Re: Lying applicants

Subject: Re: Lying applicants
From: "Brian, Flaherty" <bflaher -at- INDCON -dot- COM>
Date: Mon, 21 Sep 1998 11:30:55 -0400

Leonard Perrello wrote:
Does anyone out there have any idea of why this technique isn't used
frequently? It seems strange to me that most interviewers ask questions
they have no right to ask and which have no clearly provable
relationship to
the positions for which they are hiring (for example, "where do you see
yourself in five years?") but will not give, for example, a simple,
five-minute test on revision. What is up with this?

Very simple: amateur hour interviewing. Such questions ("Where do you
see yourself in N years? What is your plan for the future? Tell me
something about yourself, etc.) are being asked by managers/interviewers
who do not really know what they are looking for and not very skilled at
interviewing. After being on a number of interviews myself over the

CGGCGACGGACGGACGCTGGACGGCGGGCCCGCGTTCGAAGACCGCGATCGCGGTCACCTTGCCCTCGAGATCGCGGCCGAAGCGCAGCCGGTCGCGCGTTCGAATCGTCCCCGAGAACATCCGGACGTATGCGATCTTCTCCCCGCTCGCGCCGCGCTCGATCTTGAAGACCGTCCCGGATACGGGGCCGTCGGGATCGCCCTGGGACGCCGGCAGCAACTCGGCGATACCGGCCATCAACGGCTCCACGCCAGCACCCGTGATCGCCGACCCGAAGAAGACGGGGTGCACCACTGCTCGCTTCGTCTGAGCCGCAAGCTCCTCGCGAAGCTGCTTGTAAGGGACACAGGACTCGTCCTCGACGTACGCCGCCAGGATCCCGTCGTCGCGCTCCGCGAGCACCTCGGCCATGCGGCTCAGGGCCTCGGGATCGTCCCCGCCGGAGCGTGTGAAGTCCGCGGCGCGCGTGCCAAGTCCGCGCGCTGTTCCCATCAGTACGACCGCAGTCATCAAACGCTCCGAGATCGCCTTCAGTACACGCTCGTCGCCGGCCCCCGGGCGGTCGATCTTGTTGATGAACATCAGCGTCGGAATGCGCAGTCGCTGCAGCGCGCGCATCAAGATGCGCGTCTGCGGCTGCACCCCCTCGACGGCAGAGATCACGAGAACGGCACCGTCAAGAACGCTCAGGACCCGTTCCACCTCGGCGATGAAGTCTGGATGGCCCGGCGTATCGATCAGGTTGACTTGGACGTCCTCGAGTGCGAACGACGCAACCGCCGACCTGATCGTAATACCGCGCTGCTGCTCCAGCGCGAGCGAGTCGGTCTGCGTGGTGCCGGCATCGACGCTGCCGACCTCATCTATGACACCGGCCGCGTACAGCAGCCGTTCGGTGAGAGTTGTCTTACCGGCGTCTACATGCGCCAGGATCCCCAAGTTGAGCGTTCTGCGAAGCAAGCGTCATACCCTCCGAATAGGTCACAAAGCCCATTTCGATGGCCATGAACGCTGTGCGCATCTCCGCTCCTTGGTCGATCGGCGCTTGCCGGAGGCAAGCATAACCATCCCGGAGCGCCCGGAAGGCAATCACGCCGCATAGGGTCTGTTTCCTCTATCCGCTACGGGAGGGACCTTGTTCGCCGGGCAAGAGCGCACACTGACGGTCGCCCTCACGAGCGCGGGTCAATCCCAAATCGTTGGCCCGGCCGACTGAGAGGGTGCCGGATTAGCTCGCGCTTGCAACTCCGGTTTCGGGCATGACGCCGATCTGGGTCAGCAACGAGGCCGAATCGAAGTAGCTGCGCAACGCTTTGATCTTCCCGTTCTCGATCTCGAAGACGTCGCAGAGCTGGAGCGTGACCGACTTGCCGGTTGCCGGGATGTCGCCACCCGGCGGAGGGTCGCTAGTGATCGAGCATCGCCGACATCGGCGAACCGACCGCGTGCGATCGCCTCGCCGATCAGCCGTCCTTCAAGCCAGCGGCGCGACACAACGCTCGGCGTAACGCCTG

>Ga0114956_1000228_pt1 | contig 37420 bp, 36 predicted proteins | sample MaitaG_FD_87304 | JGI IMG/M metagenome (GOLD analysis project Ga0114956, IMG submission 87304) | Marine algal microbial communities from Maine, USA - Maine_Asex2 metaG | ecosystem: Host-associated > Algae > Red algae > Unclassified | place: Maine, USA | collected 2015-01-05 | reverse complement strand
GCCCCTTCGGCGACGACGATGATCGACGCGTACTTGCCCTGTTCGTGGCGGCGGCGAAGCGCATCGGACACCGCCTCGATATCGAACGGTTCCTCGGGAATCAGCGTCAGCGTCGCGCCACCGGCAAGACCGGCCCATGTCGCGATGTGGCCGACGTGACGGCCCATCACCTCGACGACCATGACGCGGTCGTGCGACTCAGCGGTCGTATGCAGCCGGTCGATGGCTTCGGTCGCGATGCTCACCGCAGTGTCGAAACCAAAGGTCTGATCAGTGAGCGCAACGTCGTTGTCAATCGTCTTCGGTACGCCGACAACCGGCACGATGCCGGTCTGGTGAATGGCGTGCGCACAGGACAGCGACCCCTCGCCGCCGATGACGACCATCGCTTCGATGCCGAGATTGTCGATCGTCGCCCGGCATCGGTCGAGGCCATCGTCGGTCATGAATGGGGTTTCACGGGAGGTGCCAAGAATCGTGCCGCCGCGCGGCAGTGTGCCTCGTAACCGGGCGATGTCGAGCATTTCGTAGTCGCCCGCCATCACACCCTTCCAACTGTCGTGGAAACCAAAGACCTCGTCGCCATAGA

term of my career, I'm able to spot the "amateurs" from the good

Most managers do not interview that much. So, their interviewing skills
are not as up to par as budgeting skills, for example. Only recently,
with a good economy and the current skills shortage in the computer
industry, have managers had to interview more people and fill more
positions. Some companies have come to realize this (after realizing
that something must be done about high turnover rates in certain
high-tech jobs, such as technical writing and software development).
Such companies have taken measures to bolster the interviewing skills of
managers and other "hiring decision makers" (in the form of in-house
classes and HR seminars). So, more and more, managers are learning to
ask the questions that count about a candidate's experience and

Of course, HR folks who do the preliminary interview will usually as
these "dead end" questions anyway, since they really do not know what
tech writers (or others that the company is looking for) do anyway.
They usually ask these questions just to see if the candidate has strong
communication skills and how the person deals with other people.

Of course, many managers and other hiring decision makers have a way to
go and need to build their interviewing skills and techniques. If you
are one of them, remember to ask the questions that count, and don't get
side-tracked by "over generalized" questions like "Where do you see
yourself in our company in N years/decades?"

Brian Flaherty
ICS, Paramus, NJ (USA)

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